• Utilize Information Assurance techniques and technologies in U.S. government security applications.

Concentration Requirements (15 semester hours)

ISSC361Information Assurance3
SCMT301Foundations of U.S. Government Security3
SCMT302Protecting U.S. Government Facilities3
SCMT303U. S. Government Personnel Security3
SCMT392Industrial Espionage3
Total Semester Hours15

Concentration in Information Security (15 semester hours)

Covers techniques and technologies used to design, develop, and deploy effective information security solutions against attacks; security planning and policy principles that focus on a variety of security guidelines, policies, and plans; and industrial espionage threats and techniques that use information technology modes of attack.


Upon successful completion of this concentration, the student will be able to:

  • Use analytical, logical, and critical thinking abilities to analyze organizational information security requirements.
  • Apply techniques and technologies to design, develop, and deploy effective information security solutions to defend against attacks.
  • Develop computer and network security solutions and apply audit practices and processes to secure organizational assets and prevent losses.
  • Appraise security planning and policy principles that focus on a variety of security guidelines, policies and plans.
  • Evaluate and counter industrial espionage threats and techniques that use information technology modes of attack.
  • Relate law enforcement intelligence applications and templates to support investigations, security and counterintelligence, trend development and forecasting, and efficient use of open source information.

Concentration Requirements (15 semester hours)

Select 5 courses from the following:15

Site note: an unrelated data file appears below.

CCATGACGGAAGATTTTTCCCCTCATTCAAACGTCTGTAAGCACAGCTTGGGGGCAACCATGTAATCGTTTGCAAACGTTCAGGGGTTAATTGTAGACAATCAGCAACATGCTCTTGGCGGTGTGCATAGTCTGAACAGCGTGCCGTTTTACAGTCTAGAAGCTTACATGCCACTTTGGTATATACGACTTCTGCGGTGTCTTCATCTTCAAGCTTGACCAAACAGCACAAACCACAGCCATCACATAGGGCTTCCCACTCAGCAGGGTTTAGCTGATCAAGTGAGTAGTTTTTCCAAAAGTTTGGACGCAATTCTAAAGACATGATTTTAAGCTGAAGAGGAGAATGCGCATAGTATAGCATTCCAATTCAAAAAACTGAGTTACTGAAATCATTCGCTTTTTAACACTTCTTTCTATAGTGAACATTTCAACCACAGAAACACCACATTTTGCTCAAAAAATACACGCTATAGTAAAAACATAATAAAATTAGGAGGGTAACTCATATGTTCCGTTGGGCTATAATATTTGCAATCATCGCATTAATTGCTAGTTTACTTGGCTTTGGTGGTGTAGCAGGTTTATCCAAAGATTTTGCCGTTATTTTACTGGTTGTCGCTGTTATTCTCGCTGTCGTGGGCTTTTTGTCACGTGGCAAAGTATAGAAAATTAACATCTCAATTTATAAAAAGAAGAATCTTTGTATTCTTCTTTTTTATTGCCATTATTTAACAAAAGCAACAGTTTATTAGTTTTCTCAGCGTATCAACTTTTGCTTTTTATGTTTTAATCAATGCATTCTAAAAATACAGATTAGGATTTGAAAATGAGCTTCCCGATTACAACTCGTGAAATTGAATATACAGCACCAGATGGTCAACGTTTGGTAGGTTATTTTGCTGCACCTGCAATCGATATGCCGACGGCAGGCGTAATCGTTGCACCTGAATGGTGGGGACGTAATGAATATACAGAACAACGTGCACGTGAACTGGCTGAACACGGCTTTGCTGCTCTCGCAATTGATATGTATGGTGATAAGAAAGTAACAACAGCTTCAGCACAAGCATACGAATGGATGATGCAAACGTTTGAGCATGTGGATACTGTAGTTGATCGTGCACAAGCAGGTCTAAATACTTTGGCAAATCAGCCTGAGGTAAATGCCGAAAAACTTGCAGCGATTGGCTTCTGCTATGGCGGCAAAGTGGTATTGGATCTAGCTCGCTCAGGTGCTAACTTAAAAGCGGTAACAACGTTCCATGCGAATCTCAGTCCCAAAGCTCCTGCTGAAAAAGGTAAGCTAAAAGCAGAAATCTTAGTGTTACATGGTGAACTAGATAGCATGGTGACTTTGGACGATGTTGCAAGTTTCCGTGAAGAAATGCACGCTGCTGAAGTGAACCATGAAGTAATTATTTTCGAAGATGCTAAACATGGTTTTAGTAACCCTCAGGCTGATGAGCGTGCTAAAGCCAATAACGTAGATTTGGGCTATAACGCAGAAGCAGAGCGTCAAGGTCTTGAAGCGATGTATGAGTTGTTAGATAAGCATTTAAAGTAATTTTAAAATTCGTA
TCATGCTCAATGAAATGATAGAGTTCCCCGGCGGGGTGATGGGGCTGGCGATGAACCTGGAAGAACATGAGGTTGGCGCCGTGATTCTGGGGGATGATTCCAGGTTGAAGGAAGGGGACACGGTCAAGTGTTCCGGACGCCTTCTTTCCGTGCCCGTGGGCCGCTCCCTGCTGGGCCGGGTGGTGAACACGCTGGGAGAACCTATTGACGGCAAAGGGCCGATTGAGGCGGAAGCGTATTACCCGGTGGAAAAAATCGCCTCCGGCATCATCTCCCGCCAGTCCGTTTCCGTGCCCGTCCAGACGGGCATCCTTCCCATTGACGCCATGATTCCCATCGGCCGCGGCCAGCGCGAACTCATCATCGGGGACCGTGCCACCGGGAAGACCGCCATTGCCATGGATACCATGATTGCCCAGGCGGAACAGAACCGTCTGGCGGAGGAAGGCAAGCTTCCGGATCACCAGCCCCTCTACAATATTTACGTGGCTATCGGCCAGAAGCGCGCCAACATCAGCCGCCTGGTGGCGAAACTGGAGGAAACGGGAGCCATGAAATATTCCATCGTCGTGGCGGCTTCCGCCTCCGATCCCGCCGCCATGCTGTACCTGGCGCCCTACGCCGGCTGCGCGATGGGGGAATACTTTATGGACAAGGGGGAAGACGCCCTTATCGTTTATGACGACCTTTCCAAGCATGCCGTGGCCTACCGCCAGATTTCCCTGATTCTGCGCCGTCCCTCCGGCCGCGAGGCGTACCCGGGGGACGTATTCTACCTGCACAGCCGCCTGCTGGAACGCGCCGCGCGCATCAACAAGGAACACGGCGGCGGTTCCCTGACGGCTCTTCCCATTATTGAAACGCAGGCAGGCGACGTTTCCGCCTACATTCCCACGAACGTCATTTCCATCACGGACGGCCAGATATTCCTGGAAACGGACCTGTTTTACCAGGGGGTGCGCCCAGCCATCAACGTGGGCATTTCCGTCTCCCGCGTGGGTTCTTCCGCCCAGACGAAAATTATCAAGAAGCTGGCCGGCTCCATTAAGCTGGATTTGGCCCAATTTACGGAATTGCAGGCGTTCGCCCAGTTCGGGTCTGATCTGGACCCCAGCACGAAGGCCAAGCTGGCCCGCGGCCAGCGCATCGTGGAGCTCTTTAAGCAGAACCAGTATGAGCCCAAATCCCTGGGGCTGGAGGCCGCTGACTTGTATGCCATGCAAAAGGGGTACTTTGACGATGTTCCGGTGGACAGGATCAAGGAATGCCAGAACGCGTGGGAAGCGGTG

Law Enforcement Intelligence Applications
Red and Blue Team Security
Computer and Network Security
Information Security
IT Security: Auditing
IT Security: Planning and Policy
Law, Privacy, and Digital Data
Industrial Espionage
Total Semester Hours15

Concentration in Loss Prevention Management (15 semester hours)

Examines risk situations, management concepts and techniques, and the impact of safety and compliance policies from a company perspective. Topics include: various strategies and safety aspects of risk management; supply chain management’s role in retail operations; risks associated with the global distribution chain and mitigation; and the types of loss experienced by retailers.


Upon successful completion of this concentration, the student will be able to:

  • Identify the types of loss retailers’ experience.
  • Compare and contrast various Risk Management strategies.
  • Explain compliance and safety aspects of Risk Management.
  • Describe the strategic and operational role of human resource management.
  • Examine the role of Supply Chain Management in retail operations.
  • Analyze the risks associated with the global distribution chain and mitigation.
  • Prepare for LPQ Certification.

Concentration Requirements (15 semester hours)

RTMG202Risk Management3
SCMG301Supply Chain Risk Management3
RTMG302Retail Operations3
HRMT407Human Resource Management3
TLMT313Supply Chain Management3
Total Semester Hours15

Final Program Requirements (3 semester hours)

SCMT498Senior Seminar in Security Management (to be taken as the last course before graduation) 13
Total Semester Hours3

Elective Requirements (45 semester hours)

Select any courses not already taken to fulfill the requirements listed above. Credits applied toward a minor or certificate in an unrelated field may be used to fulfill elective credit for the major.45
Total Semester Hours45